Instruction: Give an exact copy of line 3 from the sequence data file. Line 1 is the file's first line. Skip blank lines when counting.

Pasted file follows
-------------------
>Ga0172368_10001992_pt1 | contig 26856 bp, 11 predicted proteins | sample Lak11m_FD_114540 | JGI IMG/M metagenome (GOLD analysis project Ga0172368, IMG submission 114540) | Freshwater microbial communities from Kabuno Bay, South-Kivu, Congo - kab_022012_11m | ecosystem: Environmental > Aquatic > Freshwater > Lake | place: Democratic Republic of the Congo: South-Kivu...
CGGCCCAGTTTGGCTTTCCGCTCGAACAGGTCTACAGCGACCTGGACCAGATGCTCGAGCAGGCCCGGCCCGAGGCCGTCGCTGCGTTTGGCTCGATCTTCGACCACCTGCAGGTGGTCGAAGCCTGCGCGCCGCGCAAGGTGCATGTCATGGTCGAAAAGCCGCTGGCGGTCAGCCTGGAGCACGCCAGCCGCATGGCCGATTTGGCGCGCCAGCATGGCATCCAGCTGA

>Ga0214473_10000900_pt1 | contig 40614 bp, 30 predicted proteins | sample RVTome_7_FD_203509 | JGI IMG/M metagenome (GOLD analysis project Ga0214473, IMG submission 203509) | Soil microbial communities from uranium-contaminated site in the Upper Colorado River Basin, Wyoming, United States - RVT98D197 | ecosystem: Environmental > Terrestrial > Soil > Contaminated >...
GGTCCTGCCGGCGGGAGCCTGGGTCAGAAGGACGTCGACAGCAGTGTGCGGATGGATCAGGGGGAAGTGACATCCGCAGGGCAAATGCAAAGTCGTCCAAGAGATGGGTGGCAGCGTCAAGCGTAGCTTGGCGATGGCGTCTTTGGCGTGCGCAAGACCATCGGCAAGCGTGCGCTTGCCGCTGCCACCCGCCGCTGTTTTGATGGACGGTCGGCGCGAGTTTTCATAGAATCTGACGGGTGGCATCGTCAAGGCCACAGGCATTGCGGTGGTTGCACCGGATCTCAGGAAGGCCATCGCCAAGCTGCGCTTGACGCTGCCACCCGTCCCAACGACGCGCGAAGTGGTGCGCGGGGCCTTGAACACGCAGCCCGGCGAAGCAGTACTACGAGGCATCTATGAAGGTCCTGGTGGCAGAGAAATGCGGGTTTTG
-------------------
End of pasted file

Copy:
>Ga0214473_10000900_pt1 | contig 40614 bp, 30 predicted proteins | sample RVTome_7_FD_203509 | JGI IMG/M metagenome (GOLD analysis project Ga0214473, IMG submission 203509) | Soil microbial communities from uranium-contaminated site in the Upper Colorado River Basin, Wyoming, United States - RVT98D197 | ecosystem: Environmental > Terrestrial > Soil > Contaminated >...